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Emergency Funds 201

September 25, 2011

This is an email I wrote to the author of The Simple Dollar in response to his article detailing an approach I think builds on his idea but I feel is much better.


I always enjoy your articles.  You’re a good writer, your comments are relatively succinct, and spot on.
So this reaction is the exception.  I want to take issue with a comment in this article that I *strongly* disagree with.
Also, never, ever have an emergency fund that consists of a credit line”

I think it’s extremely prudent to have a line of credit in case something goes wrong.  I’m a fan of cash-like reserves, but the reality is, if you have any debt, instead of having cash sitting earning essentially 0-1% interest, you could be essentially earning that debt interest rate as a rate of return. 

For example, as a self-employed person, I believe strongly in having safety reserves — I have more ups and downs than an average person.  However, as soon as I make money, I instantly use it to pay down whatever debt I have — making sure that debt allows me to borrow back against it as soon as I need money again.  Now if the debt is such that it does not allow one to borrow back without fees (credit cards charge 3% fee for borrowing cash — ick), that wouldn’t make sense (and I have none of that debt).  But what I would argue would make more sense is to go to a bank and setup a 5-50k line of credit at 5-7% (very common, very easy to do, usually a 1x charge of $50 to setup).  Have it sitting there as essentially a cash reserve, and then use whatever cash reserves you have to pay off any debt.  This keeps liquidity that’s essential for emergencies while optimizing for interest payments.  If your debt is at 5-25%, you’re essentially investing your cash reserves at that rate of return, safe, with liquidity to pull it out at any time.  I’ve used this strategy for 6+ years very effectively.

Playing Devil’s Advocate.  The argument against this is what happens if the bank reduces the line of credit (I recommend having an amount higher than you need).  Or what happens if the bank closes the LOC all together (which is why I recommend having a line at more than one bank).  Neither of those situations has happened, but they’re possible, and it’s wise to have thought through and prepared for what can go wrong.  Obviously, another problem is what if the person is unable to control their spending (not a problem I have), then this solution would not apply to them.  This is designed for people who are not irresponsible.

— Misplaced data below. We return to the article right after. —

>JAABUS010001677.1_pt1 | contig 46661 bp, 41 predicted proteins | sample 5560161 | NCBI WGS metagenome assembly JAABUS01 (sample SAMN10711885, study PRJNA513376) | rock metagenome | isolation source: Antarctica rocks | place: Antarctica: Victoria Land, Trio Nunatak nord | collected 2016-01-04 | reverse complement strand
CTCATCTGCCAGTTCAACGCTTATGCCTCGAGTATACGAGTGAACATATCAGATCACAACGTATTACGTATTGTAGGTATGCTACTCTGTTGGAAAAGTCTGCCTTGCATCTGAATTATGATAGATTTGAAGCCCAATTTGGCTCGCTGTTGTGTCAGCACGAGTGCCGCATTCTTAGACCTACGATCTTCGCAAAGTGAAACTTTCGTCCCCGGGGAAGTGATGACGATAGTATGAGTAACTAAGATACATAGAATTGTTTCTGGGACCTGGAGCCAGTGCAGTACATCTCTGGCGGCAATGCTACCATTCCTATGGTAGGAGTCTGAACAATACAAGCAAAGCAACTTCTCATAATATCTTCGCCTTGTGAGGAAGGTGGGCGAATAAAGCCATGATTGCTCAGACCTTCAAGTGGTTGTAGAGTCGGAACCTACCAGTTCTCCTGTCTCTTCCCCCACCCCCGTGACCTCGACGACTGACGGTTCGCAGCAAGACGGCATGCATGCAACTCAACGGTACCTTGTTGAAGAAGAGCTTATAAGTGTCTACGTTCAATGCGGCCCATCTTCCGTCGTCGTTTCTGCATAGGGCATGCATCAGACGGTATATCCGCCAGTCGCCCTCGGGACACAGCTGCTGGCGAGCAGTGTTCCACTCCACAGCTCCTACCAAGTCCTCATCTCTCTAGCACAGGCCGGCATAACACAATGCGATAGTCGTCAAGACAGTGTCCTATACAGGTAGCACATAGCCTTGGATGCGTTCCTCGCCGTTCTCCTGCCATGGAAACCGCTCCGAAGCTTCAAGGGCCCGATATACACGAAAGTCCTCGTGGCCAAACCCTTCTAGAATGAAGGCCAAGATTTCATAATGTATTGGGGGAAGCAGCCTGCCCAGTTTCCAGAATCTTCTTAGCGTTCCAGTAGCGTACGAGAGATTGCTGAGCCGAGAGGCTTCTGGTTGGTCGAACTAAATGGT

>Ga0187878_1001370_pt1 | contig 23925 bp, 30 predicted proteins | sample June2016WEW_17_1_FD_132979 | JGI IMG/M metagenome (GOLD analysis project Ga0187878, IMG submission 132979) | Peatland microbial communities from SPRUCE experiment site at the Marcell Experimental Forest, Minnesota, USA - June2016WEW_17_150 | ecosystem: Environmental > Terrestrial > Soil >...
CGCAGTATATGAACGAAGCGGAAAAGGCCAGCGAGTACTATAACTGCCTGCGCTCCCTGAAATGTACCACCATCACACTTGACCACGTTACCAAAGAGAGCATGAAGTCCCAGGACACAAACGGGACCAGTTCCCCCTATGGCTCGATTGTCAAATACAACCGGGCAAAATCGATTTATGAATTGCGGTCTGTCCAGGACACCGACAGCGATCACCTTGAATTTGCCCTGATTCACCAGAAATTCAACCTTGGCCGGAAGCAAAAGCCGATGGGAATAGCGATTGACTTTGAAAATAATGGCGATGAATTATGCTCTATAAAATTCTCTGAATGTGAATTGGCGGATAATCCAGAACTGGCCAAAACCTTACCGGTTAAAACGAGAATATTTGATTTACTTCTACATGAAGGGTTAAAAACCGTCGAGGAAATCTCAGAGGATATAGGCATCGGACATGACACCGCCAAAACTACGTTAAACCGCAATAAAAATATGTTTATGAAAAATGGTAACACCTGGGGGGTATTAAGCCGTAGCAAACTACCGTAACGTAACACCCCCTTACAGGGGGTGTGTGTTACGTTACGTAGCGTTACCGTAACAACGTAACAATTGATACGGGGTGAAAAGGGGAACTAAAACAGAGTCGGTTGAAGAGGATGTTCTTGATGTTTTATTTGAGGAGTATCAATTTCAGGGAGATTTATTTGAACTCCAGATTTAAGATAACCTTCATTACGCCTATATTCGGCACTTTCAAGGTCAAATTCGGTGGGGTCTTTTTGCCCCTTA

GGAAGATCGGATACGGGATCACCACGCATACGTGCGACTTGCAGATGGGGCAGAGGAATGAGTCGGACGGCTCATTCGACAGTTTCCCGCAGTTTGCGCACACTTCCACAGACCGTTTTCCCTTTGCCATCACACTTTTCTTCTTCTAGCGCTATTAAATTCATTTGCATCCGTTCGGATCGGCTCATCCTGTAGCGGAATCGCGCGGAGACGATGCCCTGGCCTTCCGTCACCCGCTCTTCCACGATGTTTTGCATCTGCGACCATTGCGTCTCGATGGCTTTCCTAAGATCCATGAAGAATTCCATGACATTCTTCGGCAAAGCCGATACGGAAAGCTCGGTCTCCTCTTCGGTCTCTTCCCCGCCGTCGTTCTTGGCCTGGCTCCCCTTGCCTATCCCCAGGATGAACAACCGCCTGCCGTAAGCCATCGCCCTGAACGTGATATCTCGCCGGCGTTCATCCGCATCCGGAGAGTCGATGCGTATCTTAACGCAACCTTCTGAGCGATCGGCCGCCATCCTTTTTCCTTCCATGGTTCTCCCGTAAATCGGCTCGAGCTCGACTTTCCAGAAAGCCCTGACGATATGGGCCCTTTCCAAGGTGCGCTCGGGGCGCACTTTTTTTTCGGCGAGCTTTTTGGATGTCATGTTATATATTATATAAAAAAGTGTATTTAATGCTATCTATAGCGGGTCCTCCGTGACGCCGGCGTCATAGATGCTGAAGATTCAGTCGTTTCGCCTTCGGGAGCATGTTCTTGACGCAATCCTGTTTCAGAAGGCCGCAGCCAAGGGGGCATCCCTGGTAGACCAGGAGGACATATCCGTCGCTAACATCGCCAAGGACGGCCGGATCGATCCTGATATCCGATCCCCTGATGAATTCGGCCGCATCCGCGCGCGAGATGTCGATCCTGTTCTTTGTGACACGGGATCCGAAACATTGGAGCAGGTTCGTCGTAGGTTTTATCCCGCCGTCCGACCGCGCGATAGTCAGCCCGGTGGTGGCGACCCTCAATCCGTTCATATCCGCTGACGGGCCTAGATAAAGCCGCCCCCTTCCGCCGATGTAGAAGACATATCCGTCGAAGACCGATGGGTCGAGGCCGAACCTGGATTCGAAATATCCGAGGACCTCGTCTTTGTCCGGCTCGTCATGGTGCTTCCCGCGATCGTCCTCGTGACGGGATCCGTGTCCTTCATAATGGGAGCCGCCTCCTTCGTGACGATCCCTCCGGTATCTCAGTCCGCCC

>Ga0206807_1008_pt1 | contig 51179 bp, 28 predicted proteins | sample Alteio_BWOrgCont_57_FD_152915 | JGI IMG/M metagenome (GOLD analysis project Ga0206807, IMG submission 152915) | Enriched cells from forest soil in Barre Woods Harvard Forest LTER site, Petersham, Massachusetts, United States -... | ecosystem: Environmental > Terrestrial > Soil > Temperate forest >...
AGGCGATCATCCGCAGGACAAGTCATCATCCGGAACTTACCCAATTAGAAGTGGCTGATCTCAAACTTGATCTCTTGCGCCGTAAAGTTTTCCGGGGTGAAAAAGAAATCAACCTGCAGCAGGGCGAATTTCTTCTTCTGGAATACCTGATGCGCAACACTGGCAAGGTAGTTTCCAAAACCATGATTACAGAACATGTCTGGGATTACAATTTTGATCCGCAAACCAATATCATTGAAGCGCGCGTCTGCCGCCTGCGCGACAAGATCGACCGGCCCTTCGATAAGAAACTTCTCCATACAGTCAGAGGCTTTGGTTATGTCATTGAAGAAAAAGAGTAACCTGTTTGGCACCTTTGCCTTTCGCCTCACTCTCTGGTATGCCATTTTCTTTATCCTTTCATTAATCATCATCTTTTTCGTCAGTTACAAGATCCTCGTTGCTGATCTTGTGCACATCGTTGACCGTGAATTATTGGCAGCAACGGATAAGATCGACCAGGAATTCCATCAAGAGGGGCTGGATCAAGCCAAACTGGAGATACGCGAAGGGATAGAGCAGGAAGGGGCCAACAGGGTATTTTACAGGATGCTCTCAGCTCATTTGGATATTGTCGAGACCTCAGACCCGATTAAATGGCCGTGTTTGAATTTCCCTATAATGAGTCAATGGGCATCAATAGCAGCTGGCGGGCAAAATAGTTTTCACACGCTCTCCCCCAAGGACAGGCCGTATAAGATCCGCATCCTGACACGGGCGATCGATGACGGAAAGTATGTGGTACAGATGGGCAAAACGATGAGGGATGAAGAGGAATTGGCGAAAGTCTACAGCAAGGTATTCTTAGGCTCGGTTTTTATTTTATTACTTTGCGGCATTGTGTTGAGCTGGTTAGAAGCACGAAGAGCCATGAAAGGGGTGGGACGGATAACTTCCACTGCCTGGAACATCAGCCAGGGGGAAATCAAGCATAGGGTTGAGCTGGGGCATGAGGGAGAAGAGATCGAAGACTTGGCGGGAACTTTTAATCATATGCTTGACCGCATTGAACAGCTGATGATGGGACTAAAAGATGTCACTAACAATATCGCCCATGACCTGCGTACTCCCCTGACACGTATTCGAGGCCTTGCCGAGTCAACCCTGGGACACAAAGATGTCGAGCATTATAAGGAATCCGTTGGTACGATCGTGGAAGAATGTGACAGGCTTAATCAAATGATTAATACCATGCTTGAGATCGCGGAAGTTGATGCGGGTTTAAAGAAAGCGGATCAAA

Based on how I see it this solution of having a line of credit at a bank is inexpensive to create (usually $50-$150 one-time setup fee), offers much more safety than pure cash reserves (instead of 3-5k available for emergency, there’s 5-50k), all your money is working for you at credit card interest rates instead of losing 3% in net inflation.

For a reader who has some basic credit card debt, and could get a simple LOC at a bank, your cash-only reserve solution is essentially costing readers 10-25% a year unnecessarily.  I think there’s a better, more frugal, safer way.

As a huge financial perk, I would argue it also allows one to seize a killer buying opportunity if it comes along that might otherwise be missed.  If someone is gets desperate and needs to unload their car for 10k cash that’s worth 17k, you could write the check and save (relatively) a huge amount of money.  You’ve now saved your family a huge amount of money (especially considering after tax dollars – a huge hidden perk of frugality).  And if you don’t need it, you could flip it for easy profit.

Lastly, I would argue that the size of your emergency fund (regardless of cash or LOC) should also have “job stability” as part of the variable.  I think self-employed person, or someone with a high degree of stability risk should make sure they have access to more funds than say a tenure teacher.

I think the concept of Emergency Funds that you covered is very important.  Unexpected emergencies that one is unprepared for can take out years of hard work and otherwise perfect planning/work.   I think the elements of utilizing a LOC and ratio’ing the safety amount to stability also improve one’s ability to succeed.
I’m open to other thoughts if you see a hole in my thought process.

One Comment
  1. Jared- your argument holes are my watertight compartments, my friend. I like it all, well thought out. Mark Roberts

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